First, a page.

look into vermiculture.  Actually, I'm pretty damn near Growing Power, and could get all the info I need to get started from them.  It's a great place.

        "War can be likened to an erectile penis: an excellent assurance of domestic tranquility, but a dangerous temptation to foreign adventure." -unknown

        by Super Grover on Sun Jul 26, 2009 at 11:41:42 AM PDT

        [ Parent ]

        •  Sounds great! (1+ / 0-)
          Recommended by:
          Muskegon Critic

          If you want a heavy dose of irony, economically depressed Cleveland whined and moaned and fought a commercial vermiculture operation.  It survived worries about the "smell" and whether it would attract "vermin".  

          Hello?  You need jobs, you need economic activity - this is as green a business as you can get, almost waste free, and you complain about it?


          Proud member of the Cult of Issues and Substance!

          by Fabian on Sun Jul 26, 2009 at 05:35:53 PM PDT

          [ Parent ]

      •  asdf (1+ / 0-)
        Recommended by:
        Muskegon Critic

        I had ours in a similar setup, with rubbermaid bins as the container. It doesn't smell, really.

        First lesson: Our worms didn't do well with rabbit droppings. I think the urine was too strong or something.

        Second lesson: Fruit flies.

        Third lesson: Don't put the bin outdoors in the heat and forget about it, with intentions to release them soon. Cooked worms don't process waste anymore.

    •  asdf (1+ / 0-)
      Recommended by:
      Muskegon Critic

      You don't need to get an expensive composter.

      First off, you can make gorgeous compost by just piling it in an open heap in an unused back corner of the yard. Tuck food waste in under the yard waste to avoid vermin.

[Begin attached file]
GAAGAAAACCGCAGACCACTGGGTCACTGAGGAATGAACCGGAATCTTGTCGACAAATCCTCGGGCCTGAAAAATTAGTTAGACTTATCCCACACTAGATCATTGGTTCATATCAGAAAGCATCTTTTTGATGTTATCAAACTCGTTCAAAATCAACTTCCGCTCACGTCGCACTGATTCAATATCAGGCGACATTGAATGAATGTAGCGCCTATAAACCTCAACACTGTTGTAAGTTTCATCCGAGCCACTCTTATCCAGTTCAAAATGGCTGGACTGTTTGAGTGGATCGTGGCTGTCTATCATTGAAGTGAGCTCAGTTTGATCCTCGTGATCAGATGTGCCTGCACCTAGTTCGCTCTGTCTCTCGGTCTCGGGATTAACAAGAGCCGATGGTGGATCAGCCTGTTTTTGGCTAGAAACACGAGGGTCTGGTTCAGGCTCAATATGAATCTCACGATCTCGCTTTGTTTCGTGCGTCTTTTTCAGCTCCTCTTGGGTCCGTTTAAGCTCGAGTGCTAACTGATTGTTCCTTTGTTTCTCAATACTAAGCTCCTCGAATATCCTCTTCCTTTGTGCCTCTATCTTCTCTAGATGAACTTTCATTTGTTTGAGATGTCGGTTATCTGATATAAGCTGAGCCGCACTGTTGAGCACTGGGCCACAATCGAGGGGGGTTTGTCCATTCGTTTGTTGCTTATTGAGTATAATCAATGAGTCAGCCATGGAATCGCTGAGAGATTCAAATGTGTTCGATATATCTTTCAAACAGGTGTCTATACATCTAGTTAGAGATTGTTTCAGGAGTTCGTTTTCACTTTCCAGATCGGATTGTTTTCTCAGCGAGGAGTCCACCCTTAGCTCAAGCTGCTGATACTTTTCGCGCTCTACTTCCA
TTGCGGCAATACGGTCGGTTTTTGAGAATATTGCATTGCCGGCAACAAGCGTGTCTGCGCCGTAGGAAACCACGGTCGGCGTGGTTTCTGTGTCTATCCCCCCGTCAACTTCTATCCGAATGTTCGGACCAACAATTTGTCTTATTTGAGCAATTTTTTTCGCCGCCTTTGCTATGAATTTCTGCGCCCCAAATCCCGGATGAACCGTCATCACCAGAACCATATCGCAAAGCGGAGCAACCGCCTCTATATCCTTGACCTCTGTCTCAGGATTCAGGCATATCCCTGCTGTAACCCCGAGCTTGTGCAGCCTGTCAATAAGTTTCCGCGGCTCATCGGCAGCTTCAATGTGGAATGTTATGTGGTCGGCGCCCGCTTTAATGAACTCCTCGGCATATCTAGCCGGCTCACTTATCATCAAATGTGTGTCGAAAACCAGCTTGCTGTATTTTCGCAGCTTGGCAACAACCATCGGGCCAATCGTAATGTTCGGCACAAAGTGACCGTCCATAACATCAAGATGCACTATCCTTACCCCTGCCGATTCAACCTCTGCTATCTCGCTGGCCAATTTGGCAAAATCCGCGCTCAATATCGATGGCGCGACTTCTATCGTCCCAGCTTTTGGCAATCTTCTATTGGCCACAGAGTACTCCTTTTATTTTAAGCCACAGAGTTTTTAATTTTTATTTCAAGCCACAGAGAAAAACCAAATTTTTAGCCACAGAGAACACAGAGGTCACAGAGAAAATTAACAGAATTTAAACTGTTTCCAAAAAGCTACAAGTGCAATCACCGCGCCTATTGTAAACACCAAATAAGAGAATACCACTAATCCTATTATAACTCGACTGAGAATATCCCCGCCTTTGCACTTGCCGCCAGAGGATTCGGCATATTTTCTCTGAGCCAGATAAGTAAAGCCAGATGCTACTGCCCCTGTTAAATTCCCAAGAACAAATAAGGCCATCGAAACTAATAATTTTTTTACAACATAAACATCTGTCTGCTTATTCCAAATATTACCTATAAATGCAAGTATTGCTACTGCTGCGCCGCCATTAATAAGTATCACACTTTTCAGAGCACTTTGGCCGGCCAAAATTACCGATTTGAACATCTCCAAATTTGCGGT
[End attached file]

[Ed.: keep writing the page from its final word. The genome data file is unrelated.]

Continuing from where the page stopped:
Otherwise, you could get a black trash can with a lid, slice off the bottom, set it in place, and there you go- a sealed composter for under twenty bucks.

      I've never had any bad smell by my compost, even kitchen scraps and hen and rabbit poo. Sometimes there's an earthiness, like the dusty smell you notice at the beginning of a summer rain. But nothing unpleasant.

  •  Composting (9+ / 0-)

    does not have to be a big chore. We are very lazy composters! We use a 5-gallon bucket with a couple inches of shredded junk mail in the bottom to catch kitchen scraps, and when it's full we throw the contents into our Rubbermaid composter, which is the minimum size for generating heat at 3'x3'x3'. After we throw the scraps in we put another layer of shredding on top to prevent odor. Pulled weeds, the odd small pile of leaves and, occasionally, raked grass clippings go in, too.

    If it seems dry we pull the lid off to catch the rain, and if it seems to be getting a little too compacted we fork it some. Maybe about once a year I pick up the composter, place it next to the pile and fork the contents back in, adding water if necessary.

    The Rubbermaid composter has a side panel that you can pull out to access compost that has formed on the bottom of the box. Every spring I have enough to at least top-dress all the beds.